In light of what Europe has to do, the issue regarding military capabilities and the Third Offset Strategy is clear:  On the one hand, what you have got to pay to be able to operate alongside the U.S. and, on the other hand, the issue which has already been raised of national sovereignty. If Europe is all in with regard to keeping up with the Pentagon, I would venture to say you are going to have difficulty if you plan on pursuing national military objectives based on national interests. In the UK, the example that you would look at is Sierra Leone in 1999-2000. You can take a look at Mali now led by the French. To what extent does Europe need to maintain, first of all, the tie to the U.S. but also the ability to generate an independent military capability for actions where Washington is not going to want to participate. I think it is a fair statement that the U.S. is not going to pursue a Sierra Leone type of action. They certainly have no interest in significantly participating in Mali. The challenge for the Europeans is how to do both and if you have the wherewithal to do both.

The second issue is purely industrial.  Most of the topics have been raised. But what I would want to say with regard to tech transfer, jobs, funding, and other issues, quite simply is: what exactly is it that European industry wants? And this is in general, not just with EDF, not just the Third Offset Strategy. Is all you care about simply getting engineering work? If that is the case, I would say you are missing out on what the future involves with regard to high-tech.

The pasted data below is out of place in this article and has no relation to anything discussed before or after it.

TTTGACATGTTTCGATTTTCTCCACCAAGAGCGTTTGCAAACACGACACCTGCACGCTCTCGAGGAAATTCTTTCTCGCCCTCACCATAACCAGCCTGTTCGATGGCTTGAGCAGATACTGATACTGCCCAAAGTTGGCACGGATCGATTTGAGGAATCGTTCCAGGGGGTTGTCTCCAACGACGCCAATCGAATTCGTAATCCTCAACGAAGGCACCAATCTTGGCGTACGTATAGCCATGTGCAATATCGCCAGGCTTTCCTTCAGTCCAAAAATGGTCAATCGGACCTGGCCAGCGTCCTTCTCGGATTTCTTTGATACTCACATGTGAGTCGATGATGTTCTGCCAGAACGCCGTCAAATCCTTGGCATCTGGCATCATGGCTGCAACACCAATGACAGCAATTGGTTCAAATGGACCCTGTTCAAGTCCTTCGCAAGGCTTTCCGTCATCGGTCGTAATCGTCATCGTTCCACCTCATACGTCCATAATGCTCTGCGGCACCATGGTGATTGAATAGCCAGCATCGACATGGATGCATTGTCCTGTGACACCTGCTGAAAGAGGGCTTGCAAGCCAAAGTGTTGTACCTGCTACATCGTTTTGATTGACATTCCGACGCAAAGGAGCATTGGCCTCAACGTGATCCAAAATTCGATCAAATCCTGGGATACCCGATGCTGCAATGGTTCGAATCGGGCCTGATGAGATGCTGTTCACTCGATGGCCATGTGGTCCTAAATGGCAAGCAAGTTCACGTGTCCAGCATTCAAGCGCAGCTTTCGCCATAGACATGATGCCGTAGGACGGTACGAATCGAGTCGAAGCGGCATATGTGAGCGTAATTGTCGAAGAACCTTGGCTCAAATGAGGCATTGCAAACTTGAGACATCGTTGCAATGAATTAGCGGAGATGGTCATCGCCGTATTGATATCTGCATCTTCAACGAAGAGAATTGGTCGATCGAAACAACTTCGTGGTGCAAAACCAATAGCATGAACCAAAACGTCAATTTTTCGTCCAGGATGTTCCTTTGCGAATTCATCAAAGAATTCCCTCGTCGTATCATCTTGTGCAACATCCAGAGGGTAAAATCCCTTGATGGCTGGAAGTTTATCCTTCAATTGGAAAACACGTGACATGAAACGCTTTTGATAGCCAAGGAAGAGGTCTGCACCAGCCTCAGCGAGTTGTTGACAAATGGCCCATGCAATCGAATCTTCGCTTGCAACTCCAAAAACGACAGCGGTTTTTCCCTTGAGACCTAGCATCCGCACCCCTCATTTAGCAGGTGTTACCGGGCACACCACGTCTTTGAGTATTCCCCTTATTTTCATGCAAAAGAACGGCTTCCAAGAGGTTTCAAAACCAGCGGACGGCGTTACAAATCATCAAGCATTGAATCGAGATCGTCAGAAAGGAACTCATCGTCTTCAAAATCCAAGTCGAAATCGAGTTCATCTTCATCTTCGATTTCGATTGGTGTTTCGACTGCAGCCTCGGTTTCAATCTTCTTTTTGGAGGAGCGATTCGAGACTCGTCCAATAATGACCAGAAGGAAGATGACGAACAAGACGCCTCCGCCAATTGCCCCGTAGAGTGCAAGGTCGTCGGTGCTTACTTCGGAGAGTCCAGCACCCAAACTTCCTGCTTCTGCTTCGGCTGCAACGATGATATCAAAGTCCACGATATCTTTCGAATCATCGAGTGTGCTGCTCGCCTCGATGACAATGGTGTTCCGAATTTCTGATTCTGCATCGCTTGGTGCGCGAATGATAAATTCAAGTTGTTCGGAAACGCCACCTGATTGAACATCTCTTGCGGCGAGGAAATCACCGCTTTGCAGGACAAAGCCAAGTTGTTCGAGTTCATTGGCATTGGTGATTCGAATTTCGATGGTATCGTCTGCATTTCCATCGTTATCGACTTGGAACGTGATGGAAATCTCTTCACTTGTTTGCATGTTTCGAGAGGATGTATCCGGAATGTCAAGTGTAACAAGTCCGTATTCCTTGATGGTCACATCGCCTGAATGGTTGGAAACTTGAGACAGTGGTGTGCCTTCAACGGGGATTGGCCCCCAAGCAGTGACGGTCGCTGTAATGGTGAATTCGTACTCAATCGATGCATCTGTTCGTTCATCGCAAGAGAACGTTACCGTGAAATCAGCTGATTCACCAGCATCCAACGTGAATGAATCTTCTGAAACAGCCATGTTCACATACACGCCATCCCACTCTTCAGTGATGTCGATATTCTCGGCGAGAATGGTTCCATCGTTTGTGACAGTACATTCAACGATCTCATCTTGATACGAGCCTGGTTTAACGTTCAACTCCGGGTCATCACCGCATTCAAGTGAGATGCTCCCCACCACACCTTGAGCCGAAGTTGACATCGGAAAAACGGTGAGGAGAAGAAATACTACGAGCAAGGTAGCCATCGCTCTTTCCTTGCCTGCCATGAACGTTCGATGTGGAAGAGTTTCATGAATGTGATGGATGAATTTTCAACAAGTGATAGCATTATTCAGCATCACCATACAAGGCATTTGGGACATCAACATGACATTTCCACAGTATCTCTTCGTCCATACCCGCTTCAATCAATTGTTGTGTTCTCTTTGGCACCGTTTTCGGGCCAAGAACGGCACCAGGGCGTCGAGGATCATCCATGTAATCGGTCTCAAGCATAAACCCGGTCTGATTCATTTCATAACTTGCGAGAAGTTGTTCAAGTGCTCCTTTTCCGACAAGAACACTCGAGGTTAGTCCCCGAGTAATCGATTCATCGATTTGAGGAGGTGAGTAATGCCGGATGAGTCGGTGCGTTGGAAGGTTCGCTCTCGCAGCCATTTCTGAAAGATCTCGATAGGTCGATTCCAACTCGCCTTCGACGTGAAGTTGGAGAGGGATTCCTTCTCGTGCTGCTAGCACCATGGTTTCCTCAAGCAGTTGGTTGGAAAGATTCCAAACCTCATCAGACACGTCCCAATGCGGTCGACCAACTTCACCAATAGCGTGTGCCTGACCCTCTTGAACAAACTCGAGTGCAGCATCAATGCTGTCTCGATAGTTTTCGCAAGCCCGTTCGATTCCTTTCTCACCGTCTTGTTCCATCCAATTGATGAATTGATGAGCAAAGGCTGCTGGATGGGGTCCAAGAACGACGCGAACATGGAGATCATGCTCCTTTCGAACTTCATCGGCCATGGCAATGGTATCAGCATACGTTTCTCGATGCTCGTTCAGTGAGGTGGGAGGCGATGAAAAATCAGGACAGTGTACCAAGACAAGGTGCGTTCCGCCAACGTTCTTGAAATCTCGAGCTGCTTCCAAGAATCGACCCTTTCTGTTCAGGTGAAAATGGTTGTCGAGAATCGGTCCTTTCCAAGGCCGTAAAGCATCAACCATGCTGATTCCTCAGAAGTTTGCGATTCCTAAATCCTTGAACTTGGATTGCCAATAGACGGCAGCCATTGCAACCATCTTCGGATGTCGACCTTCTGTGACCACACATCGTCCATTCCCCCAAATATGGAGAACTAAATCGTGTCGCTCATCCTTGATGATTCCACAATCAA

Are you going to actually be able to get hold of the really stimualting outcomes, which are going to come out of the Third Offset Strategy? ITAR (International Traffic in Arms Regulations) has already been mentioned, and all of you know what it is. I am sorry about what a pain it can be. It is kind of you really not to make it sound like the horrific piece of legislation that it is. But the question is fundamental: even if ITAR did not exist, to what extent is European industry willing to share the trade secrets, the really good material with other competitors. Assuming there is a reluctance to do that, why would you anticipate U.S. industry being any different with regard to sharing the crown jewels?

The last point clearly is the political one. All of these things rest on the ability to come up with a political solution, making sure that things proceed in a positive manner. And in the absence of that solution, we really do have a situation where the problems in the transatlantic relationship are just going to be exacerbated.

Let’s start with the overarching issue. Something which not just the U.S. and European Allies raise but I would say everybody who is involved with modern military technology. What are the rules going to be with regard to making sure that humans remain in the loop with regard to decision making?  You have got to have somebody taking the lead, making the decisions, with regard to how you are going to ensure that autonomous vehicles do not proceed in a way which is detrimental to everybody.